Text messaging is not dangerous, get over it

cell phoneThe people who create violent video games must be breathing a sigh of relief at the moment – text messaging is the new enemy. Increasingly the media has been publishing fluff pieces about the apparent danger that text messaging poses. With news that the train engineer at the centre of the crash in California last week was text messaging at the time of the accident, things are only getting worse for the technology.

Maybe it’s just the natural progression of things – become popular enough and you’ll undoubtedly gain enemies. Text messaging is more popular than ever, with over 75 billion messages sent in the US in the month of June alone. That’s an awful lot of messages! In fact, Nielsen Mobile estimates that more Americans send text messages than make phone calls. I would guess the numbers are similar here in Canada and elsewhere in the world.

Of course, there are no facts that prove text messaging is dangerous:

Though there are no official casualty statistics, there is much anecdotal evidence that the number of fatal accidents stemming from texting while driving, crossing the street or engaging in other activities is on the rise.

β€œThe act of texting automatically removes 10 I.Q. points,” said Paul Saffo, a technology trend forecaster in Silicon Valley.

I am sure Saffo is completely qualified to make such a statement as a “trend forecaster” so let me make a few statements of my own. I would venture to say that you lose I.Q. points while using the good old fashioned voice functionality of your phone. You probably lose 10 I.Q. points while rocking out to music on your iPod. You undoubtedly lose I.Q. points while stirring your Frappuccino as you cross the street too.

My point is that text messaging is no different than any other distraction. You’ve always got to remember to pay attention to the task at hand.

Why Messaging via Facebook Rocks

facebook Facebook has a ton of interesting features, but one of the most boring is increasingly becoming my favorite – messages. The wall is what most people think of when communicating via Facebook, but private messages are the way to go when you’d rather not have everyone reading what you have to say.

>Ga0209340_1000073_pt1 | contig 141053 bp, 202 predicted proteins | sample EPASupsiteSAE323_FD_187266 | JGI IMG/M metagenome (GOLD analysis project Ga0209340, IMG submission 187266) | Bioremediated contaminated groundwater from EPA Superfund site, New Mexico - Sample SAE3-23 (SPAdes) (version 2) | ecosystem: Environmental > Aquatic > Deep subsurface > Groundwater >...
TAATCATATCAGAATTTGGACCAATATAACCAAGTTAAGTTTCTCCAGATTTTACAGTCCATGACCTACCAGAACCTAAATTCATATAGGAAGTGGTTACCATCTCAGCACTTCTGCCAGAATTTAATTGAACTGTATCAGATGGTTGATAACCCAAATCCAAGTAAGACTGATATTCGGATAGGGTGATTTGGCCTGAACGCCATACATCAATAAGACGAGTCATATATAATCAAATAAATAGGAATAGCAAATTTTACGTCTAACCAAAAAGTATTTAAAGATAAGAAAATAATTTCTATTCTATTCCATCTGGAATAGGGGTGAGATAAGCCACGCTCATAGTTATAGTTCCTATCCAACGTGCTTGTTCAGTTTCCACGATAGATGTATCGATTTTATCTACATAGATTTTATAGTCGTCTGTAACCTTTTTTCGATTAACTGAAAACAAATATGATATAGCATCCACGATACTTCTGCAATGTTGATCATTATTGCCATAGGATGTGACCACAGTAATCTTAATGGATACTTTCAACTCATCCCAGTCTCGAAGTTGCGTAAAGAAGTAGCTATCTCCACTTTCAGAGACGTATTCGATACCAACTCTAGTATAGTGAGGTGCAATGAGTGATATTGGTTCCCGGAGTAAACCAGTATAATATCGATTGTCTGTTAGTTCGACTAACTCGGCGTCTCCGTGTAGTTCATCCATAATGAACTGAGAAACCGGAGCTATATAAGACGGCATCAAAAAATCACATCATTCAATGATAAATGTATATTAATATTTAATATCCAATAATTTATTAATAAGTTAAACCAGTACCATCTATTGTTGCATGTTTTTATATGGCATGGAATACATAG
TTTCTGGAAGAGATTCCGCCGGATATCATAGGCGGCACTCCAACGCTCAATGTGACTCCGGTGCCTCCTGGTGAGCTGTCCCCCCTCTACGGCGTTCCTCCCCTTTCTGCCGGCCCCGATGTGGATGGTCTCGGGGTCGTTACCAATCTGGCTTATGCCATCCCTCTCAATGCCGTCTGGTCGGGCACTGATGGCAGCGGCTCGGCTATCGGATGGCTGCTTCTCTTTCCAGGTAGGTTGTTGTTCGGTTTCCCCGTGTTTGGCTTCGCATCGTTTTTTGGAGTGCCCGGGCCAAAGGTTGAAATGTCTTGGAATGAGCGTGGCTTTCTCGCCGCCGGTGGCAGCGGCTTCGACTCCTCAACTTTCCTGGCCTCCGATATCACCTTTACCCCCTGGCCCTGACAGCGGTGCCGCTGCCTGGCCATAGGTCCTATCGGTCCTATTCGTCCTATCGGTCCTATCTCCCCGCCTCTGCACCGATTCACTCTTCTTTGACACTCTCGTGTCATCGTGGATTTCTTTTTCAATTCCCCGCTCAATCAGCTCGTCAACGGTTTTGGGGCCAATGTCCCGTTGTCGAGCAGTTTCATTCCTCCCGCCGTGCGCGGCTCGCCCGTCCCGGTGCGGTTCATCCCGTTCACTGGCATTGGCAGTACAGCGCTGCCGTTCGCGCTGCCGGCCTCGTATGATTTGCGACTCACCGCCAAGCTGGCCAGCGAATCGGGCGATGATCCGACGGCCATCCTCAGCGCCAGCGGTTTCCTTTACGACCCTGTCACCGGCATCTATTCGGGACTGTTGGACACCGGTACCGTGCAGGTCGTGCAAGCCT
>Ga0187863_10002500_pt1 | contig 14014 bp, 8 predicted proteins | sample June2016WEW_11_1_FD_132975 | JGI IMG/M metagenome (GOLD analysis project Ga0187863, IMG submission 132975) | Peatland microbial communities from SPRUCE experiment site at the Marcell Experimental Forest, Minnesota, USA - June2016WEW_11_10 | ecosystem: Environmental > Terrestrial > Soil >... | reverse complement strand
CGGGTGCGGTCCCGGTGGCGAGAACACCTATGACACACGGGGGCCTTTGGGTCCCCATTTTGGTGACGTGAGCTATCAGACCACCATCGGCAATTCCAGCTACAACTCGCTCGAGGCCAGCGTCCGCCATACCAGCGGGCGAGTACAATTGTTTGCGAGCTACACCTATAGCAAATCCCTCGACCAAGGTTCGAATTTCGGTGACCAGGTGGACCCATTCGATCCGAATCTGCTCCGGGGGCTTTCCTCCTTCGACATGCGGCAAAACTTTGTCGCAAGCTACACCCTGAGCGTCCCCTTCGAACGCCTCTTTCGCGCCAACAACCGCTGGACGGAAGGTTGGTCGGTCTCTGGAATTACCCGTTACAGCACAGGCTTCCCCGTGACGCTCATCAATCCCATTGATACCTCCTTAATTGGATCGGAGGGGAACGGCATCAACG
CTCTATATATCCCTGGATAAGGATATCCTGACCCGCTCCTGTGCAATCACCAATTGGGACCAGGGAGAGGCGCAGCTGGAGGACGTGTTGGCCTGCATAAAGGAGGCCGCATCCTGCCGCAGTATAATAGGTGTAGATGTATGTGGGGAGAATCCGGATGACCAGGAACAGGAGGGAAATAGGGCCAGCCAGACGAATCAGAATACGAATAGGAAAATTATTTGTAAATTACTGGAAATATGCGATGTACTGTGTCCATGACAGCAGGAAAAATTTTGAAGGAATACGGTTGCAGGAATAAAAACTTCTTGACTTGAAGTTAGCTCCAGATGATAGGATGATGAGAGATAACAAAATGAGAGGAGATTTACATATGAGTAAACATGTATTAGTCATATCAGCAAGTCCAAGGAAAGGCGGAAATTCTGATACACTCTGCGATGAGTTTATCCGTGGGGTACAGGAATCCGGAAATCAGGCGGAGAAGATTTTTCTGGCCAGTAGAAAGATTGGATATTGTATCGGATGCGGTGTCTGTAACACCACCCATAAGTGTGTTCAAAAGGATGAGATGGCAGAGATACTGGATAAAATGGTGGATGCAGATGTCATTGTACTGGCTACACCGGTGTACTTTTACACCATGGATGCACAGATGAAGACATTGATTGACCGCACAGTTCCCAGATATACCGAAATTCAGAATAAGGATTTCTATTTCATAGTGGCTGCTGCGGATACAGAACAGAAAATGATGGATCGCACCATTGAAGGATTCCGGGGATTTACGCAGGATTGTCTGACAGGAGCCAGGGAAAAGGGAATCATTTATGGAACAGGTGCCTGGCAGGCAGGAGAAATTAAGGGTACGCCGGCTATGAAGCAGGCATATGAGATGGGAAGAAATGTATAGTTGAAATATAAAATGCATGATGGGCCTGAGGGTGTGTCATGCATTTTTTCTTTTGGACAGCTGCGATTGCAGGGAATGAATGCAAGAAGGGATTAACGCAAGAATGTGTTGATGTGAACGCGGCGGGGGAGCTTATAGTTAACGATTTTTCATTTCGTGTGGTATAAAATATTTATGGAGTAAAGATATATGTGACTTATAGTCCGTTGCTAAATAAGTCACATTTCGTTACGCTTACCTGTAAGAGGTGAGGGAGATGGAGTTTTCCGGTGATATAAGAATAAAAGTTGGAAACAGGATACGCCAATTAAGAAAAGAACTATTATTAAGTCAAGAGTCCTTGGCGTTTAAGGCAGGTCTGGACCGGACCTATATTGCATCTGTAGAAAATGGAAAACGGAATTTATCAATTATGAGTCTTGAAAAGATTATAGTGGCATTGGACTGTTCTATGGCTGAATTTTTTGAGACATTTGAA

Here’s why I like messaging via Facebook:

  1. There’s no need to remember someone’s email address. There are lots of reasons that people get new email addresses, such as when they graduate, switch jobs, or switch ISPs. Unless you converse with someone regularly, keeping track of their email address can be a bit of a pain. On Facebook, all you need to know is a name.
  2. There’s no need to manage an address book. One solution to the above problem of remembering email addresses would be to create and maintain an address book. That can be quite a bit of work though. On Facebook, everyone is responsible for keeping their own information up-to-date, so you don’t have to worry about it.
  3. Receiving a message via Facebook is contextually appropriate. When you receive an email, it shows up in your inbox alongside messages for work, bacn, and spam. With Facebook however, you’re there specifically for communication, so you’re in the right frame of mind to be receiving messages from others. And so far, there’s no spam.
  4. It works on your mobile phone. You can setup Facebook to send your messages to you via SMS. You can also send messages to others by prefixing your text message with “msg firstname lastname”. Sure you can do something similar with some email providers, but it’s never simple to setup, and you often need a smartphone of some kind.
  5. Profile information is just a click away. When you receive an email from someone, you see their name, address, and message. If you’re lucky, they’ll have a signature with other information, but don’t count on it! On Facebook, simply click on the person’s name and you can see all their relevant contact info, their status, friends, and more.

It’s often the simplest features that are the most useful!

Happy Valentine's Day with a text message

heart phone Holidays are always a good time for interesting statistics. How many phone calls were made? How many packages delivered? Or perhaps more interesting to my generation, how many text messages were sent? According to AT&T, Valentine’s Day is the most popular holiday for text messaging. Evidently there’s a 33% spike in texting traffic! That’s a lot of text messages.

I wonder what people are sending? A simple “I love you” or something more complicated, like FTBOMH IWALU (which translates to “from the bottom of my heart I will always love you”). Gizmodo has a handy list of these crazy combinations if you’re so inclined. Seems like more trouble than it’s worth to be honest, especially with the T9 functionality that all phones have.

I thought New Year’s Eve was the most popular holiday for text messaging, but maybe “drewheyman” has the right explanation in his comment on the Gizmodo post: